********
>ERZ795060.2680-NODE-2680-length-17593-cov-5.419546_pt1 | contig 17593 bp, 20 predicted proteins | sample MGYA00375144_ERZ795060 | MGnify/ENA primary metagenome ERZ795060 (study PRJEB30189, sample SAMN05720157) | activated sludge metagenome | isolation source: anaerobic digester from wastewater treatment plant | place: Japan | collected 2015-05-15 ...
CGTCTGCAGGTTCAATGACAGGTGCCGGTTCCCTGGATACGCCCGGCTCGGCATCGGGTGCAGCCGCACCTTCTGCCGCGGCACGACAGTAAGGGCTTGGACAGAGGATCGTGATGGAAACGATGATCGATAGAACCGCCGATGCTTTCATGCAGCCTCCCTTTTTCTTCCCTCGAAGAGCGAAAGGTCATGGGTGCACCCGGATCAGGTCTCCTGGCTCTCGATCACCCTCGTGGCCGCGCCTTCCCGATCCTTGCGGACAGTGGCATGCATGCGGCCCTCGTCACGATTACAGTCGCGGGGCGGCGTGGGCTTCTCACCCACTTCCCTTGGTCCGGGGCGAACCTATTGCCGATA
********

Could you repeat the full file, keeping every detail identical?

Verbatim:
>ERZ795060.2680-NODE-2680-length-17593-cov-5.419546_pt1 | contig 17593 bp, 20 predicted proteins | sample MGYA00375144_ERZ795060 | MGnify/ENA primary metagenome ERZ795060 (study PRJEB30189, sample SAMN05720157) | activated sludge metagenome | isolation source: anaerobic digester from wastewater treatment plant | place: Japan | collected 2015-05-15 ...
CGTCTGCAGGTTCAATGACAGGTGCCGGTTCCCTGGATACGCCCGGCTCGGCATCGGGTGCAGCCGCACCTTCTGCCGCGGCACGACAGTAAGGGCTTGGACAGAGGATCGTGATGGAAACGATGATCGATAGAACCGCCGATGCTTTCATGCAGCCTCCCTTTTTCTTCCCTCGAAGAGCGAAAGGTCATGGGTGCACCCGGATCAGGTCTCCTGGCTCTCGATCACCCTCGTGGCCGCGCCTTCCCGATCCTTGCGGACAGTGGCATGCATGCGGCCCTCGTCACGATTACAGTCGCGGGGCGGCGTGGGCTTCTCACCCACTTCCCTTGGTCCGGGGCGAACCTATTGCCGATA